Feb 08, 2012

Feature Story

Putting Employees' Skills and Experience to Good Use in the Pro Bono Program

As part of its efforts to become a Green Innovation Company, Panasonic launched the Panasonic NPO Support Pro Bono Program in April 2011. This program is a social contribution initiative where employees use their work skills and experiences to offer support to NPOs with the aims of contributing to society and simultaneously boosting their own people skills. As a volunteer program in which normal members of society can put their own skills and experience to good use, Pro Bono* is attracting significant attention as a new means of social contribution. In 2011, a total of 14 employees took part in the program and promoted support projects for four different NPOs. This article looks at the pro bono activities conducted by one of teams, consisting of five Panasonic employees.

* Pro bono comes from the Latin, "pro bono publico" (for the public good), referring to volunteer activities through which participants contribute their own expertise and experience.

Website Upgrading Support Project

The pro bono mission given to this team of five Panasonic employees, from different workplaces and types of business, was to upgrade the website of a certain NPO. Their project began in spring 2011, with the basis that they would devote five hours per week of their own time outside of work for a period of six months.

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    A Scene of Discussion by a Pro Bono Team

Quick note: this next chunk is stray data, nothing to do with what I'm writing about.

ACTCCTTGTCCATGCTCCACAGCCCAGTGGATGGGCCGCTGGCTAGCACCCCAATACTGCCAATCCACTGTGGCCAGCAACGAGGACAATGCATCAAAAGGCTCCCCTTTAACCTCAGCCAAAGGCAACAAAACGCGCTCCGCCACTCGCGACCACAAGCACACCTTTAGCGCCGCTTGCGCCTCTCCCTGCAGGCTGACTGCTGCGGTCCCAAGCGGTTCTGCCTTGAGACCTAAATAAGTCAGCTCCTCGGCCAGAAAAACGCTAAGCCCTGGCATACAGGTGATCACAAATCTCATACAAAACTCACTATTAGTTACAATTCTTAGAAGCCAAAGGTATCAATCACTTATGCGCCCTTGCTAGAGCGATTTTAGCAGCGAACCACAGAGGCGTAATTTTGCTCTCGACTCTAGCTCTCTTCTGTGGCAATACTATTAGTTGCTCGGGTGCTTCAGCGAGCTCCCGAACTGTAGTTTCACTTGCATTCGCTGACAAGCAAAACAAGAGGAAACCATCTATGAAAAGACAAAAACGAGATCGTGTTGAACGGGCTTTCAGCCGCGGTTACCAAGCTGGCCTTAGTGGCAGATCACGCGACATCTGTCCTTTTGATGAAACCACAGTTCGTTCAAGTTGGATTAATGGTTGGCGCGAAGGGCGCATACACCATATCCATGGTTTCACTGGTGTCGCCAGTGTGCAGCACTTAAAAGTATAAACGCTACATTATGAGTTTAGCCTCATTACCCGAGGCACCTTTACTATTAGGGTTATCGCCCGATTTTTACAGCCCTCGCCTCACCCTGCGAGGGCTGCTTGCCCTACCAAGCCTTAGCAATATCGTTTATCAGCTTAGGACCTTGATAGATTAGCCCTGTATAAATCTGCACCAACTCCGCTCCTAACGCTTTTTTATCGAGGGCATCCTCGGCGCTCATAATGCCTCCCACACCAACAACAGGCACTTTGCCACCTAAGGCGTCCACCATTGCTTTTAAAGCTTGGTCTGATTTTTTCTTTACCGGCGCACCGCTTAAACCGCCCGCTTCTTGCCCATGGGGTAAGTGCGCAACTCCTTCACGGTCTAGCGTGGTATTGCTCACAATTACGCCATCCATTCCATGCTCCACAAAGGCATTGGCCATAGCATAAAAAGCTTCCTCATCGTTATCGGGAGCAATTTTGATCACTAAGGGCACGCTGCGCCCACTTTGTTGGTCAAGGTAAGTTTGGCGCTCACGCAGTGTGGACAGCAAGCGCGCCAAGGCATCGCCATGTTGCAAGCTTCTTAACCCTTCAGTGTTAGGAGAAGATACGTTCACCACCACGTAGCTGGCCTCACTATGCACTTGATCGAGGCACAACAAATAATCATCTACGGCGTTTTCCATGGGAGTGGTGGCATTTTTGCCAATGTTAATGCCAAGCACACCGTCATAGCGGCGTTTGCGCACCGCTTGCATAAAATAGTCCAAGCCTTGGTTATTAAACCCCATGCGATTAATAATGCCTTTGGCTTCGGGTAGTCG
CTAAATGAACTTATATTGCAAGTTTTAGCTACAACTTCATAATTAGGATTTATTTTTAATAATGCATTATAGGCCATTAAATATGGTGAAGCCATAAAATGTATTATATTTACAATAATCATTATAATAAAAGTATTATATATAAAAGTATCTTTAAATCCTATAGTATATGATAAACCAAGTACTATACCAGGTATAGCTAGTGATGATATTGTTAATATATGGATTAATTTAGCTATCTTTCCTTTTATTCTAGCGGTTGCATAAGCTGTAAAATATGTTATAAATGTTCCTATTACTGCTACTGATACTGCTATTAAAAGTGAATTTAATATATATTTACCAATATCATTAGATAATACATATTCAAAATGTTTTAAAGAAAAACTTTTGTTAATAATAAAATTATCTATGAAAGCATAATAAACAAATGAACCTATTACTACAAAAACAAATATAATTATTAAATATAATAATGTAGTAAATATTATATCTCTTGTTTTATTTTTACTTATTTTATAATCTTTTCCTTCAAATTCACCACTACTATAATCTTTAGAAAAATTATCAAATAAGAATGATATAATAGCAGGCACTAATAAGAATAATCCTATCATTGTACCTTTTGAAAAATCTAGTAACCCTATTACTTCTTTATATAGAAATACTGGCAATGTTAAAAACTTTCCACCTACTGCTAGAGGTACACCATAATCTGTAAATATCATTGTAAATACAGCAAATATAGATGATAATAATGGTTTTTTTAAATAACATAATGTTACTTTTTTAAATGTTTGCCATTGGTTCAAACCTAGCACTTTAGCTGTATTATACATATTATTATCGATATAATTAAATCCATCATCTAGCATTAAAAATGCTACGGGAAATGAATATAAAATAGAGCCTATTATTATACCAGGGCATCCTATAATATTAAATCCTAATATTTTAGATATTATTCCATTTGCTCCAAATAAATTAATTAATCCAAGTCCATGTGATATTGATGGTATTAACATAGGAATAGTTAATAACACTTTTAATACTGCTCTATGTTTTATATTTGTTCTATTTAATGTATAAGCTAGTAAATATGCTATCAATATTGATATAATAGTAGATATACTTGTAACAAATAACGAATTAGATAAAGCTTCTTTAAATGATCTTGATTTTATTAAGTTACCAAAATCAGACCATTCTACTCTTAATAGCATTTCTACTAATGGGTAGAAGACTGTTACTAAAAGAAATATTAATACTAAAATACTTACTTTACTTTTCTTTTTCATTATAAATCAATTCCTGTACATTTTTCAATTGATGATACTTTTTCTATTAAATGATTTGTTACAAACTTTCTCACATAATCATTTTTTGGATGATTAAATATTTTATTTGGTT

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    The Overall Project Flow. Participants with Their Own Respective Responsibilities Worked as a Team to Promote the Project through Three Phases Across a Period of Approximately Six Months

The NPO to which they would be supplying their expertise was named The Network of Flower & Green Toyonaka (NFGT). This organization had previously received support under the Panasonic NPO Support Fund, a support program for NPO capacity building, and was selected again with the aim of boosting its business development further through pro bono assistance.

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    NFGT Activities in Progress. Local Children Learn about the Environment at a Farm

NFGT promotes a wide range of activities including the composting of food waste, flower planting with local citizens on farms, and interactive environmental education. Ten years after its inauguration, website-based advertising activities had become increasingly vital for activity expansion, leading it to call upon the Pro Bono Program for support.

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The team began by holding discussions and conducting questionnaires for 66 of the NPO's stakeholders in order to develop a concept for the new website. Mid-term plans were drawn up based on the results of this market research, and opinions were exchanged with NFGT as the website was developed and finally completed. Hisaaki Watanabe, who served as the project leader, says "The request was to help increase the number of members and volunteers via the website, so we sought to ascertain the NPO's needs and targets for detailed analysis and discussion.

Hisaaki Watanabe, who works in information security at Panasonic, says "It was a refreshing approach to listen to the views of the NPO and provide them with a series of better choices through our pro bono work."